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NEW YORK -- The NYPD got favorable reviews from a think tank hired to study firearms training, but the lead analyst suggested he was remiss in not factoring in the racial background of those shot at by police.
"We did not explicitly in the cases line it up in terms of ethnicity," Rand Corp. senior fellow Bernard Rostker said in response to a reporter's question. "Your point is well taken and I would say is an oversight.
"Sorry about that."
That oversight, according to the New York Civil Liberties Union, means the NYPD can't address a most serious issue.
"This report does nothing to answer the major questions that many New Yorkers were asking after the Bell shooting, including why officers are firing so many shots at civilians and why blacks and Latinos seem to be such a target for police shootings," said Christopher Dunn, the NYCLU's executive legal director. "Simply put, this is a major disappointment and a lost opportunity."
Rand was paid $350,000 by the Police Foundation, a private group that raises money for police causes, to look at how police officers are trained to use their weapons and how the NYPD reviews all police shootings.
The study was ordered in January 2007, less than two months after Sean Bell was shot dead in a barrage of 50 police bullets after leaving his bachelor party at a Jamaica strip club.
The study focused on 455 shootings that were adjudicated in 2004, 2005 and 2006.
About 45 of the shootings involved civilian fatalities, police said, and while the Bell shooting was not in the study, it included other high-profile incidents, such as the one in which teenager Timothy Stansbury was shot to death in a Brooklyn housing project.
According to the study:
Officers involved in shootings tend to have more negative marks in their files than those who were at the shooting scene but did not fire. Such marks warrant closer scrutiny.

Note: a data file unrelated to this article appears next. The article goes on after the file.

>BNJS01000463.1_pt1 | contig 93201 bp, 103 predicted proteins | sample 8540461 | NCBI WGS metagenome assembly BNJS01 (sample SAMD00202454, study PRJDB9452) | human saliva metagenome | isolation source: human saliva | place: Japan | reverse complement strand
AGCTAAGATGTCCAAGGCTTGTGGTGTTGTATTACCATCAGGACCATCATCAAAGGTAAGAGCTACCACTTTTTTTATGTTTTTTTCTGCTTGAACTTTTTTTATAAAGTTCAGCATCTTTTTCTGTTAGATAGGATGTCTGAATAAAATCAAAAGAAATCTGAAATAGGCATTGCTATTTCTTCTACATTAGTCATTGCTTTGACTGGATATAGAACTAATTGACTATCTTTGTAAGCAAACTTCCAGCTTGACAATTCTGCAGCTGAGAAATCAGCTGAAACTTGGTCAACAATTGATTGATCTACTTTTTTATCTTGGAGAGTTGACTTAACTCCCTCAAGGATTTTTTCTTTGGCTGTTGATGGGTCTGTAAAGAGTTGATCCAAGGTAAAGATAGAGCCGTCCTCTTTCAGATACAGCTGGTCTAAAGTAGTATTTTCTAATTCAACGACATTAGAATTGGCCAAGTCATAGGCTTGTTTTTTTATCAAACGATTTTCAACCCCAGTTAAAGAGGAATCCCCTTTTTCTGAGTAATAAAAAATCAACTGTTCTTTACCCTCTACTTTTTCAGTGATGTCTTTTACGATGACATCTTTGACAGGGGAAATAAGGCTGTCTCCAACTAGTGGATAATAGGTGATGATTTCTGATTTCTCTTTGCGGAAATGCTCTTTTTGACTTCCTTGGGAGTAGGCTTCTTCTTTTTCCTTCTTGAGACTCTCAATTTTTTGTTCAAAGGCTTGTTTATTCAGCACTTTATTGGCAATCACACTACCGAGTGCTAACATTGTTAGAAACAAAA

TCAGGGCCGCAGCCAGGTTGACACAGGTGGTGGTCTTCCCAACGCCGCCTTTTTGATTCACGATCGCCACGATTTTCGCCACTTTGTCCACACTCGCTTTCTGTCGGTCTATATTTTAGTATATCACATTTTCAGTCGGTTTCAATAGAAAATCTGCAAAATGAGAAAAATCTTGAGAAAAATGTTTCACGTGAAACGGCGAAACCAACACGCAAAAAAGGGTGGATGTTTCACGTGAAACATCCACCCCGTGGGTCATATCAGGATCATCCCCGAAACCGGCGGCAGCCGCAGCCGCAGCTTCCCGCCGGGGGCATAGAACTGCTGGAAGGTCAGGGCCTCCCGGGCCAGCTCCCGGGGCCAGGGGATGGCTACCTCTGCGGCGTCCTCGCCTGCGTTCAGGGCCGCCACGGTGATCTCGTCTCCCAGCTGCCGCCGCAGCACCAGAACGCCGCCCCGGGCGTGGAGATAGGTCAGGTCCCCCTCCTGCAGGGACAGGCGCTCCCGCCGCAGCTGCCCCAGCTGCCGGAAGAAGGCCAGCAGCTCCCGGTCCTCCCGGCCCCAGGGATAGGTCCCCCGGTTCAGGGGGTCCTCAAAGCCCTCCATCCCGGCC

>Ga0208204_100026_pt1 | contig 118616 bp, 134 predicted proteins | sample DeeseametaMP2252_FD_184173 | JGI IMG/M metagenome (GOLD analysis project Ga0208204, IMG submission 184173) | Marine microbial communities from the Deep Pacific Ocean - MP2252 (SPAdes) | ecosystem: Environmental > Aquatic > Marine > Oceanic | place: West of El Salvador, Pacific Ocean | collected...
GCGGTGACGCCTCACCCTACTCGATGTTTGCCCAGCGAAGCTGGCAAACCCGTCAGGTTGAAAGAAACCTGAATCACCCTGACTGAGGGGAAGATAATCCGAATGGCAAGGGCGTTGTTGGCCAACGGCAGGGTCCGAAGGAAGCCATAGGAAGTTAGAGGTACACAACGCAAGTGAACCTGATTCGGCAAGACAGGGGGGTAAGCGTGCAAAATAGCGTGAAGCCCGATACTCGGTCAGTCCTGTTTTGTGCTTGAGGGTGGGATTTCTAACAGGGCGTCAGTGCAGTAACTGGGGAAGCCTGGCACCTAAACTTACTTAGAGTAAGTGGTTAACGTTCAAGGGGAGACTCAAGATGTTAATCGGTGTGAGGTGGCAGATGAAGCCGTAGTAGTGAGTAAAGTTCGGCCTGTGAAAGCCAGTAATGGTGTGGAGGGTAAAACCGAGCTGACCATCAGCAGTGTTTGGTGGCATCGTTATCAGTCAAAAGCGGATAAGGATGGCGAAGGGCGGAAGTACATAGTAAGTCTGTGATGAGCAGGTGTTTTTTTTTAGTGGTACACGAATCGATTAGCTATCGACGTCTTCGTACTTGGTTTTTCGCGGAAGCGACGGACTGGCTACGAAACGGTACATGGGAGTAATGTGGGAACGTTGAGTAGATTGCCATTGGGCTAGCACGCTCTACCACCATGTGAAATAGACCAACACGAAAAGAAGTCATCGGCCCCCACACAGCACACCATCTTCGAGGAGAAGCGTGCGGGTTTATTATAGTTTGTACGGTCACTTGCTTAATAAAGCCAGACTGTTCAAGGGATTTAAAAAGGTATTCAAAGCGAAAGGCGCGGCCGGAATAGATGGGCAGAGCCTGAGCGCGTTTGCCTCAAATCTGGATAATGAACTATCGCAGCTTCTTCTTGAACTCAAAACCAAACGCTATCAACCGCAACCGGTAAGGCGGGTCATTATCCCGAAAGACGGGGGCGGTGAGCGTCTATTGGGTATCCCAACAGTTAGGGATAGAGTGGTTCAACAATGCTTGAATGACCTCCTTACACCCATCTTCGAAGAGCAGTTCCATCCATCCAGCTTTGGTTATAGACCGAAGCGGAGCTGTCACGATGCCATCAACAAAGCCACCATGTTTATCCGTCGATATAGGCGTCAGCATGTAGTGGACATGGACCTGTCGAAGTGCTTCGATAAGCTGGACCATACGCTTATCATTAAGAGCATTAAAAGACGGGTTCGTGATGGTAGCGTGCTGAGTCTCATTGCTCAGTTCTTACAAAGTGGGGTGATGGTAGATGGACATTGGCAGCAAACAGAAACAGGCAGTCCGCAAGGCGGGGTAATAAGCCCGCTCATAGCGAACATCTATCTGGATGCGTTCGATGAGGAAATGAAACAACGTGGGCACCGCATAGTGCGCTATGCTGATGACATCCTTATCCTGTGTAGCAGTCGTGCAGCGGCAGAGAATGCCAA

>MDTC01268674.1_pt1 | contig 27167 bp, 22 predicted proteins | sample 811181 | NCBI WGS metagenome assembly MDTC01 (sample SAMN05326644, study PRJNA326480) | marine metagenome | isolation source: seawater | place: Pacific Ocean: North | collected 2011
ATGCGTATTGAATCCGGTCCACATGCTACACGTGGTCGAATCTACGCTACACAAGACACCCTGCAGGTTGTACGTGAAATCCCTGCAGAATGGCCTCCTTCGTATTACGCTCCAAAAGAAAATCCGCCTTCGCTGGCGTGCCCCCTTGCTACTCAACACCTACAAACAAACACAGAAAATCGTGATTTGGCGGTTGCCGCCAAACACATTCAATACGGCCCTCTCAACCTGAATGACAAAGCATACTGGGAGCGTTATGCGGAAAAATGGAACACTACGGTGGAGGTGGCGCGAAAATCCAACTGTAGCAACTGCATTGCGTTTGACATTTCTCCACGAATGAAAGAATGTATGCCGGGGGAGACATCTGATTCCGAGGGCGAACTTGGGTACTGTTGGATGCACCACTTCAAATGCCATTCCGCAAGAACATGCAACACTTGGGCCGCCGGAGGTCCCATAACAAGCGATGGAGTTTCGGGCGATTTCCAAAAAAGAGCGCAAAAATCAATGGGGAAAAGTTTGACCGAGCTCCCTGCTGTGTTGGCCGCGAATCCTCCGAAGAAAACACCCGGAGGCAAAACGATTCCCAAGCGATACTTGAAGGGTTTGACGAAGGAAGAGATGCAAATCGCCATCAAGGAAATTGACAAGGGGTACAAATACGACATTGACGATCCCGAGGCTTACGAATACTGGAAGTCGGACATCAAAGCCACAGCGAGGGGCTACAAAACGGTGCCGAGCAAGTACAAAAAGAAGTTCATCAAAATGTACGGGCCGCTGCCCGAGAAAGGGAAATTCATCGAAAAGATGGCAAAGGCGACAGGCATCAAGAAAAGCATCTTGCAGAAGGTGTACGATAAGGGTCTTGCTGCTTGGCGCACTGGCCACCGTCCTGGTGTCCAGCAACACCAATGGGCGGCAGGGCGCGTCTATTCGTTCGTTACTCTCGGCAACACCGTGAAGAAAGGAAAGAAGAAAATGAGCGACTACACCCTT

Tactical training should be more varied and involve more street life scenarios and academy classes should be staggered, with each class smaller to foster more individualized training.
The Firearms Discharge Review Board should better analyze tactics used in each shooting and develop from each review a lesson plan to be used in subsequent training.
Police Commissioner Ray Kelly said the suggestions would be reviewed.
"We don't have all the answers," he said. "We know that."
Kelly also said the department will almost certainly start a pilot program, suggested by Rand, in which patrol officers are equipped with Taser stun guns meant to be used to subdue a suspect before an officer is forced to resort to gunfire.
The NYPD announced Saturday it was expanding its use of Tasers, with sergeants carrying them on their belts.
Previously, such weapons were kept in the trunks of patrol cars because older models were heavier and more cumbersome than the current version.
Rand said a Taser could have been used in 25 of the 455 shootings. Three of those 25 shootings involved fatalities.
Kelly, however, did not fully embrace the idea that Tasers could one day be a standard part of a patrol officer's repertoire.
He noted the weapons controversy - it has been blamed for a number of deaths across the country and it has sparked accusations of misuse - and suggested it is better used in the hands of supervisors.